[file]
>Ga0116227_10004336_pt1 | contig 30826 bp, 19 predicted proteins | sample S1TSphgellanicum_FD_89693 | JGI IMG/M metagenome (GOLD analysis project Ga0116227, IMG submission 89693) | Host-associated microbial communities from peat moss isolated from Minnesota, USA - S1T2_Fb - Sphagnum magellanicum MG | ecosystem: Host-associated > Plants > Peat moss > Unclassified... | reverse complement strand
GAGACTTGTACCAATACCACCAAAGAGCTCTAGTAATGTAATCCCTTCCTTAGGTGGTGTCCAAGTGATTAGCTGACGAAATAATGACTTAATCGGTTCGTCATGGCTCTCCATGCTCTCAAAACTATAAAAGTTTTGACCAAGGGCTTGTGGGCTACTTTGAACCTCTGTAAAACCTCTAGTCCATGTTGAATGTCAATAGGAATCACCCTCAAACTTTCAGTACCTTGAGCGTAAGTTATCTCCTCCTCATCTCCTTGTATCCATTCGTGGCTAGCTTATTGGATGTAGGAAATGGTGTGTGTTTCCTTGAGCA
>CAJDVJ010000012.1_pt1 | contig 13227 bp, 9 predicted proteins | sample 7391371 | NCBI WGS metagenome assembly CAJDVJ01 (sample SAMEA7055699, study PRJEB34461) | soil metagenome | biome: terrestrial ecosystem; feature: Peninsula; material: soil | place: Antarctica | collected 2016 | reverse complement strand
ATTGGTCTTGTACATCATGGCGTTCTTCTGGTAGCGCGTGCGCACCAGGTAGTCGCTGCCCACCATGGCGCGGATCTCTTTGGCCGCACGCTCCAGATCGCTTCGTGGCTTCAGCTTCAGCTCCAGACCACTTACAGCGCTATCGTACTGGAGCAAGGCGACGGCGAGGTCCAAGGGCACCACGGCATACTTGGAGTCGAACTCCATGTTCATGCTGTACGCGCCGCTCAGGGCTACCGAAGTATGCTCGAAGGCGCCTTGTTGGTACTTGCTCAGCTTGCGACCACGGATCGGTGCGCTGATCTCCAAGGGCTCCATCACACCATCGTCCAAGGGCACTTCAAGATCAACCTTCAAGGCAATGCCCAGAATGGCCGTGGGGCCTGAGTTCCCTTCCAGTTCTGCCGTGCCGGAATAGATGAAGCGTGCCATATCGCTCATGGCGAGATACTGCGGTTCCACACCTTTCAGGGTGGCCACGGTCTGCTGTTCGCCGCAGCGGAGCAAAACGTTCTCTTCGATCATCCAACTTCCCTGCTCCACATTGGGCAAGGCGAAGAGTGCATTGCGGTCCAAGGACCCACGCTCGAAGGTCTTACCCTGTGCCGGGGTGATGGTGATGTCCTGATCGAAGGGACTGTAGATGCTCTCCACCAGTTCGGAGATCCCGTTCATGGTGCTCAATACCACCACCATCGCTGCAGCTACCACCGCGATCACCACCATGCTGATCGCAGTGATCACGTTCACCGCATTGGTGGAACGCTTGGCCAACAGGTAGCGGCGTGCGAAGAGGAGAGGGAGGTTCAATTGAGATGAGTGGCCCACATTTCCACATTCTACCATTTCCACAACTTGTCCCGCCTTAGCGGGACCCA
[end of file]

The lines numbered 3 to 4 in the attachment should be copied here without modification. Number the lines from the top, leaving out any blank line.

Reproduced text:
>CAJDVJ010000012.1_pt1 | contig 13227 bp, 9 predicted proteins | sample 7391371 | NCBI WGS metagenome assembly CAJDVJ01 (sample SAMEA7055699, study PRJEB34461) | soil metagenome | biome: terrestrial ecosystem; feature: Peninsula; material: soil | place: Antarctica | collected 2016 | reverse complement strand
ATTGGTCTTGTACATCATGGCGTTCTTCTGGTAGCGCGTGCGCACCAGGTAGTCGCTGCCCACCATGGCGCGGATCTCTTTGGCCGCACGCTCCAGATCGCTTCGTGGCTTCAGCTTCAGCTCCAGACCACTTACAGCGCTATCGTACTGGAGCAAGGCGACGGCGAGGTCCAAGGGCACCACGGCATACTTGGAGTCGAACTCCATGTTCATGCTGTACGCGCCGCTCAGGGCTACCGAAGTATGCTCGAAGGCGCCTTGTTGGTACTTGCTCAGCTTGCGACCACGGATCGGTGCGCTGATCTCCAAGGGCTCCATCACACCATCGTCCAAGGGCACTTCAAGATCAACCTTCAAGGCAATGCCCAGAATGGCCGTGGGGCCTGAGTTCCCTTCCAGTTCTGCCGTGCCGGAATAGATGAAGCGTGCCATATCGCTCATGGCGAGATACTGCGGTTCCACACCTTTCAGGGTGGCCACGGTCTGCTGTTCGCCGCAGCGGAGCAAAACGTTCTCTTCGATCATCCAACTTCCCTGCTCCACATTGGGCAAGGCGAAGAGTGCATTGCGGTCCAAGGACCCACGCTCGAAGGTCTTACCCTGTGCCGGGGTGATGGTGATGTCCTGATCGAAGGGACTGTAGATGCTCTCCACCAGTTCGGAGATCCCGTTCATGGTGCTCAATACCACCACCATCGCTGCAGCTACCACCGCGATCACCACCATGCTGATCGCAGTGATCACGTTCACCGCATTGGTGGAACGCTTGGCCAACAGGTAGCGGCGTGCGAAGAGGAGAGGGAGGTTCAATTGAGATGAGTGGCCCACATTTCCACATTCTACCATTTCCACAACTTGTCCCGCCTTAGCGGGACCCA